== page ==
Last month in San Francisco I was one of a handful of UK journalists taken on a tour of stores on a whirlwind demonstration of Apple Pay, the payment setup which works with the iPhone 6, iPhone 6 Plus and Apple Watch.
It’s been live in the USA since October, and the UK is the first place to see it outside America. There it launched on 220,000 card readers, here it’ll work on more, 250,000 from day one. That’s not least because the contactless payment system is more advanced here than in the States, where chip-and-pin is still relatively new, for instance.
So how easy is it, really, compared to using a contactless credit card or just keying in your pin code?
In the San Francisco tour, one thing stood out: it was mighty quick. So fast that our tour guide (Apple exec Eddy Cue who has just overseen the launch of Apple Music) had to buy more stuff so we could watch more closely.
The American contactless payment machines are not designed by Apple. Jony Ive wouldn’t have permitted anything as pug-ugly as the card readers instore. Since Apple Pay works with existing contactless readers, it’ll just be the regular ones we use in the UK.
Anyway, that aesthetic detail aside, all Mr Cue had to do was hold his iPhone an inch or so away from the reader, with his thumb resting but not pressing on the Touch ID sensor in the phone’s Home button. And a second later, it was done, the same timing as it would take with a contactless card.
Walgreens was the first visit, which promised a similar experience will be available to UK customers in Boots, which it owns. Next up was a food market where Mr Cue held his wrist over the reader. His Apple Watch behaved exactly as though it was the iPhone. Double-press the side button as you move the Watch near the reader, hold, beep, done. Apple Pay is spectacularly convenient, and has a real wow factor to it. Just a very quick wow factor.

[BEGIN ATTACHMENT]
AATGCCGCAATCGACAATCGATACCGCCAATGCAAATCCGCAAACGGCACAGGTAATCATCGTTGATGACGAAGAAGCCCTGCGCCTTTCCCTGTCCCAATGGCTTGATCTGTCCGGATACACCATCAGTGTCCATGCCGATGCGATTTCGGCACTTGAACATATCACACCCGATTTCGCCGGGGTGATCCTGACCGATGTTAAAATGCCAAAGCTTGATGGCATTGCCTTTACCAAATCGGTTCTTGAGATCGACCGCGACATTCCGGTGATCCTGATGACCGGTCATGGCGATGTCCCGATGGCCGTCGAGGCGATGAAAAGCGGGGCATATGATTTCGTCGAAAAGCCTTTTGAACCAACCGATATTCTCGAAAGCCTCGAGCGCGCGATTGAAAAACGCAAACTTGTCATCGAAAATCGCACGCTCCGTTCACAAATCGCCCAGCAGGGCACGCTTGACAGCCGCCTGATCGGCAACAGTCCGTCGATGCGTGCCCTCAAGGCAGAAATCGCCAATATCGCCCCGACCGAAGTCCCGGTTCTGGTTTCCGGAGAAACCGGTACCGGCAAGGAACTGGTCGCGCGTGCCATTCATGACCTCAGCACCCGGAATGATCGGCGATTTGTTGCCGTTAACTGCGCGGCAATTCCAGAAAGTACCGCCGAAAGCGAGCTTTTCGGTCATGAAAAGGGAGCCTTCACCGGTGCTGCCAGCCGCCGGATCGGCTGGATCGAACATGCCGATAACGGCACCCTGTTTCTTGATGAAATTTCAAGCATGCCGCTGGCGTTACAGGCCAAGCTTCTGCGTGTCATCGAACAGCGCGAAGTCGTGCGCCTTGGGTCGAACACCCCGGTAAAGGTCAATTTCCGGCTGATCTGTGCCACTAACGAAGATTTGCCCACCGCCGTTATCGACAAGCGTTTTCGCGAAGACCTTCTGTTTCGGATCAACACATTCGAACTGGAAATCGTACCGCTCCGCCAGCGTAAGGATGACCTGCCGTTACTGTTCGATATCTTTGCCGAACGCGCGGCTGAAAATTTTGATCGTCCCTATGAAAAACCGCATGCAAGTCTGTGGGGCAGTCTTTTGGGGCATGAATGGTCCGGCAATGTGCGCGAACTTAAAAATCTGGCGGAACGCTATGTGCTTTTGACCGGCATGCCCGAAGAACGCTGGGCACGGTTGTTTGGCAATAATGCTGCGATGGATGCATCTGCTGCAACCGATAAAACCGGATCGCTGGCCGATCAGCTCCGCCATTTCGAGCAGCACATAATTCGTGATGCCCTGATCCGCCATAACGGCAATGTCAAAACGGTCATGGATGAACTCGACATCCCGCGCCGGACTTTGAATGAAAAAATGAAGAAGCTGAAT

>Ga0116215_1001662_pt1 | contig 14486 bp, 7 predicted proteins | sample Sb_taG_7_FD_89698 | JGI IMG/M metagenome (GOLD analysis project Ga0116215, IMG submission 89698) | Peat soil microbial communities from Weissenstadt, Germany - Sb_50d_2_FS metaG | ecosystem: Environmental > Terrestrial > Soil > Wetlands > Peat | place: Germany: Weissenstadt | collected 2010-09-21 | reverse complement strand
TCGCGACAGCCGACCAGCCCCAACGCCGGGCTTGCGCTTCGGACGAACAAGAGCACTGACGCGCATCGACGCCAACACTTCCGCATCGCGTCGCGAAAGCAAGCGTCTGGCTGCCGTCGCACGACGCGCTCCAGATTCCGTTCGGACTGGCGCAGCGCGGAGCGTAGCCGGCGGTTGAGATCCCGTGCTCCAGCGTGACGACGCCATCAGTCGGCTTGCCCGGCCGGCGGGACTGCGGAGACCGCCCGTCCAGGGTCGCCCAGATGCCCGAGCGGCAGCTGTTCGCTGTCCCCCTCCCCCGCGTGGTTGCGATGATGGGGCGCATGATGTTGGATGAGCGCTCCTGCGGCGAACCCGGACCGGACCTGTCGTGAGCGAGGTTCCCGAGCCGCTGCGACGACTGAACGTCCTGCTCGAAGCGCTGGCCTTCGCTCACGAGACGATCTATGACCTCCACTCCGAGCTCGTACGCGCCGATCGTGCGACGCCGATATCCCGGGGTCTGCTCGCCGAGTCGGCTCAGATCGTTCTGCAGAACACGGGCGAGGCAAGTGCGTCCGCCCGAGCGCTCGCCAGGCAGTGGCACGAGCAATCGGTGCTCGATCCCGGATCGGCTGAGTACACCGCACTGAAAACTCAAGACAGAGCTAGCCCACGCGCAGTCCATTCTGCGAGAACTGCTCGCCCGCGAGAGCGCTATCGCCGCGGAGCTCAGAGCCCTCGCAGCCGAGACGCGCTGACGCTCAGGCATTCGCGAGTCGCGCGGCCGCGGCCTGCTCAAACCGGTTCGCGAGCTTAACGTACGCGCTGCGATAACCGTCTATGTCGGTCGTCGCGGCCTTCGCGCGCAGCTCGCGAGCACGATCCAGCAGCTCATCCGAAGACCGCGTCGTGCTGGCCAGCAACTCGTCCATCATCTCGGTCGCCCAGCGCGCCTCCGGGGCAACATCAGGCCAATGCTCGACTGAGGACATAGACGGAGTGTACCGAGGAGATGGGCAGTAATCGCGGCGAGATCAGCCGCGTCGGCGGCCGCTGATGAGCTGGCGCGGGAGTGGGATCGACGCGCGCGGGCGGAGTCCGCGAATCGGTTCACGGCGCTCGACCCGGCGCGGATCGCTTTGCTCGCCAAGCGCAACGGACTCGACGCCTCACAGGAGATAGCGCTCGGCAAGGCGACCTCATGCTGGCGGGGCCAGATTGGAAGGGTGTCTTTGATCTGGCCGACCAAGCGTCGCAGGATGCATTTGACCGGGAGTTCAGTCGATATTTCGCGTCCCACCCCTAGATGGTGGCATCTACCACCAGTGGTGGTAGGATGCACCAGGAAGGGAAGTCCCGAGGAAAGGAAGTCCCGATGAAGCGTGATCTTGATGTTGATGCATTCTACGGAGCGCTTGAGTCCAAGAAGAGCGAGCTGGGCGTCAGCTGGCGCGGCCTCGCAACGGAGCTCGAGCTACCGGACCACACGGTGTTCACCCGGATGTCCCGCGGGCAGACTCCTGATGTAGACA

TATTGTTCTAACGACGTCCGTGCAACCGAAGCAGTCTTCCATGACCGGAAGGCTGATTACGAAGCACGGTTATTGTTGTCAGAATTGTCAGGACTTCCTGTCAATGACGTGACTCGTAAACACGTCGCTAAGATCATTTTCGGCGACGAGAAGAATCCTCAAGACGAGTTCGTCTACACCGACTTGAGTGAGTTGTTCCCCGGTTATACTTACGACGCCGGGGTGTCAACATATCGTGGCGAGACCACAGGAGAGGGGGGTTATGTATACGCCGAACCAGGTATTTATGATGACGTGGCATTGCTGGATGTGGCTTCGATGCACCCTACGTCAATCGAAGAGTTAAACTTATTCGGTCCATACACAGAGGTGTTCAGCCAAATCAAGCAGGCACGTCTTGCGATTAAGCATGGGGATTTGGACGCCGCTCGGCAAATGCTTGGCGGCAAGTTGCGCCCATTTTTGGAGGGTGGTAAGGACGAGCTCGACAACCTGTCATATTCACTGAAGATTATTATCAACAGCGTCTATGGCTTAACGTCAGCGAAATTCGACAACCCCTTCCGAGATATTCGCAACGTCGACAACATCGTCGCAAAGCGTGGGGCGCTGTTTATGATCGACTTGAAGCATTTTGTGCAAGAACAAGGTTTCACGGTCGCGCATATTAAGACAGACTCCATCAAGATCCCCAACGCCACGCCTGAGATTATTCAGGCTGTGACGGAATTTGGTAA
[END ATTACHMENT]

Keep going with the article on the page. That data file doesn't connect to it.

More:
In most places in the UK the current £20 limit for contactless cards will apply, but for some, such as Pret A Manger and Wagamama, there’s no limit, which will be even more convenient. Other stores will raise their limits soon and for everyone the standard limit lifts to £30 in the autumn.
Of course you may want to switch from one card to another. That’s easy. Hold the iPhone over the reader without touching the Home button. Mr Cue did this and the iPhone woke up and showed one card. Choosing another card was as simple as tapping on the screen and completing the payment with that.
Some apps allow you to pay using Apple Pay and for these you can use the iPad Air 2 and iPad Mini 3 as well as the latest iPhones.
Anyway, how do you get it? On the iPhone, the Passbook app is the place to go, where your virtual credit cards will sit alongside boarding passes and gig tickets. Passbook is being renamed Wallet from this autumn, by the way.
You need to be using the latest version of iOS 8, which is version iOS 8.4. Open Passbook and find the Apple Pay symbol, which will be there by the time the service goes live, in time for the daily commute. Touch the plus symbol and add a card. If it’s a card you have on file with iTunes, you just enter the security code. To add another card, use the iPhone’s camera and hold the card in front of it. It will automatically recognise the numbers on the front of the card and enter them on the next page. Your bank then decides to authorise you or demands extra verification. Once that’s done, tap Next and you can start using it. If you can’t see the Add Card icon, you may need to close and re-open Passbook. And one reader has let us know that they needed to go to Settings and Passbook…
Apple Pay works with a lot of credit cards, debit cards and plenty of retailers. Some banks, such as HSBC, are not there yet but joining soon. And having TfL on board means your Oyster card can sit in your iPhone. The great feature here is its convenience – contactless cards are so much quicker than the insert, key in code, press enter, remove card process on regular cards. And this means your credit card stays safely in your wallet so you can’t accidentally leave it behind in the reader.Reuse content